Original languageEnglish (US)
Pages (from-to)943-953
Number of pages11
JournalCancer
Volume53
Issue number4
StatePublished - 1984

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Condylomata Acuminata
Asymptomatic Infections
Uterine Cervical Neoplasms
Aneuploidy
Infection
Microspectrophotometry
Phenotype
Neoplasms
Polyploidy
Papillomavirus Infections
Capsid
Diploidy
Carcinogenesis
Theoretical Models
Epithelium
Staining and Labeling
Biopsy
Antigens
DNA

ASJC Scopus subject areas

  • Cancer Research
  • Oncology

Cite this

Reid, R., Crum, C. P., Herschman, B. R., Fu, Y. S., Braun, L., Shah, K. V., ... Stanhope, C. R. (1984). Genital warts and cervical cancer. III. Subclinical papillomaviral infection and cervical neoplasia are linked by a spectrum of continuous morphologic and biologic change. Cancer, 53(4), 943-953.

Genital warts and cervical cancer. III. Subclinical papillomaviral infection and cervical neoplasia are linked by a spectrum of continuous morphologic and biologic change. / Reid, R.; Crum, C. P.; Herschman, B. R.; Fu, Y. S.; Braun, L.; Shah, K. V.; Agronow, S. J.; Stanhope, C. R.

In: Cancer, Vol. 53, No. 4, 1984, p. 943-953.

Research output: Contribution to journalArticle

Reid, R, Crum, CP, Herschman, BR, Fu, YS, Braun, L, Shah, KV, Agronow, SJ & Stanhope, CR 1984, 'Genital warts and cervical cancer. III. Subclinical papillomaviral infection and cervical neoplasia are linked by a spectrum of continuous morphologic and biologic change', Cancer, vol. 53, no. 4, pp. 943-953.
Reid, R. ; Crum, C. P. ; Herschman, B. R. ; Fu, Y. S. ; Braun, L. ; Shah, K. V. ; Agronow, S. J. ; Stanhope, C. R. / Genital warts and cervical cancer. III. Subclinical papillomaviral infection and cervical neoplasia are linked by a spectrum of continuous morphologic and biologic change. In: Cancer. 1984 ; Vol. 53, No. 4. pp. 943-953.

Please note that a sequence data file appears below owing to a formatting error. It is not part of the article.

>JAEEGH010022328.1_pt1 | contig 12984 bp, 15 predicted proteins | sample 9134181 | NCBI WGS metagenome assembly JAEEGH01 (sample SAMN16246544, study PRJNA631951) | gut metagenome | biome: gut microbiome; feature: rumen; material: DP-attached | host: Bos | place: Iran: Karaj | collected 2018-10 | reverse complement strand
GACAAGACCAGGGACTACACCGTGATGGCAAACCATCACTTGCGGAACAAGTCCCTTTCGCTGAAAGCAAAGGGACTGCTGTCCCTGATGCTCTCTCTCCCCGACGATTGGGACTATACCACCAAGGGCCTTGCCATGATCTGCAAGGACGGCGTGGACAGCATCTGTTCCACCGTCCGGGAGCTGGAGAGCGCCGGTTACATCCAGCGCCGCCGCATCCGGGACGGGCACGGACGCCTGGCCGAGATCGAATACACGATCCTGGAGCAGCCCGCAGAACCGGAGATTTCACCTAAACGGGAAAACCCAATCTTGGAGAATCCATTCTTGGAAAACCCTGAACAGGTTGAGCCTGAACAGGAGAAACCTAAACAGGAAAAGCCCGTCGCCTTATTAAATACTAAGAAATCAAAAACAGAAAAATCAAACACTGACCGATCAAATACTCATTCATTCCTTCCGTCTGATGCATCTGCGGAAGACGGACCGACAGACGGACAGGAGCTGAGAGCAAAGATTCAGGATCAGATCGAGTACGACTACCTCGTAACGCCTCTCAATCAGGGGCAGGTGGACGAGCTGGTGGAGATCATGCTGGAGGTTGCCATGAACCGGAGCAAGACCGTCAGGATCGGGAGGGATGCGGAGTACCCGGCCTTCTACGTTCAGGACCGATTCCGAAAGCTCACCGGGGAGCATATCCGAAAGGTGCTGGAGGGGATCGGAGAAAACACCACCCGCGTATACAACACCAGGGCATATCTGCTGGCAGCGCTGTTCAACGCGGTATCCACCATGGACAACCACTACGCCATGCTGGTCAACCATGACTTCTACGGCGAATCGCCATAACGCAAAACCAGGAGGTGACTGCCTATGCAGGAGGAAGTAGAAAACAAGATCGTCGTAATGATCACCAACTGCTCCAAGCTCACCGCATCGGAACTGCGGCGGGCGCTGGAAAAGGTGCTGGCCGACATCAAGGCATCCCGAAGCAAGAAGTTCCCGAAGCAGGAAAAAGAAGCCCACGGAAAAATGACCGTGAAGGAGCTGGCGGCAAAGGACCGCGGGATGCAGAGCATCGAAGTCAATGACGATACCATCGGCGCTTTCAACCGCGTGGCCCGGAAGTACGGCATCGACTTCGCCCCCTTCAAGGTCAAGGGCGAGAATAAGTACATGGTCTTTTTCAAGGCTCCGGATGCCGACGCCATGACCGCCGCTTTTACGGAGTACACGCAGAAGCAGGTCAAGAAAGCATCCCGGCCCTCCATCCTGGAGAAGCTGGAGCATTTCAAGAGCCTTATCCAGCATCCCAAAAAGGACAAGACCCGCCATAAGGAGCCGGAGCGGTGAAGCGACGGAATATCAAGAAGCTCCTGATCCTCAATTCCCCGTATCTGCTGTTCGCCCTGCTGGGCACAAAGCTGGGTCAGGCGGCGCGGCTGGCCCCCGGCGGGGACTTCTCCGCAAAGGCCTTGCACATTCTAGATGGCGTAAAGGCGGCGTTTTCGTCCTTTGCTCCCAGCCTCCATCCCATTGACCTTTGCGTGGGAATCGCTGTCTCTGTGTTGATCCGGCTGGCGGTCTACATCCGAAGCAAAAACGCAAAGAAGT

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abstract = "Human papillomaviral (HPV) infection is now widely advanced as an important etiologic factor in cervical cancer. This study was undertaken to clarify morphologic relationships within the biologic spectrum linking subclinical papillomaviral infection (SPL) to cervical intraepithelial (CIN). Two pathologists analyzed 72 colposcopic biopsies, using a semi-objective rating scheme that scored 24 different histologic criteria. Each individual criterion was checked for reproducibility, and validated against an objective measure of papillomaviral infection (immunoperoxidase staining) or premalignant change (microspectrophotometry). The individual criteria were then combined into histologic indices of benign warty change, presumed viral atypia, abnormal cell phenotype, and disturbed tissue maturation. Histologic expression of papillomaviral infection decreased with increasing degrees of premalignant change. Plotting the index of abnormal cell phenotype against that of disturbed tissue maturation produced a linear plot in which cases clustered into four diagnostic groups. The histiologic indices of papillomavirus infection displayed significant curvilinear correlations with genotypic distortion, benign warty change being maximal in the CIN 1 range and presumed viral atypia in the CIN 2 range. Disturbance of nuclear DNA content also increasing with worsening diagnosis; diploidy being most common in SPI (67{\%}), polyploidy in CIN 1 (59{\%}), and aneuploidy in CIN 2 (65{\%}) and CIN 3 (82{\%}). Conversely, capsid antigen production decreased from 36{\%} in SPI to 9{\%} in CIN 3. Three aneuploid epithelia were immunoperoxidase positive. These inverse relationships between late viral expression and nuclear distortion fit experimental models of viral oncogenesis. The gradual transition and morphologic overlap between diagnostic groups support the postulate that SPI and CIN are a single disease spectrum, in which differences are those of degree rather than of kind.",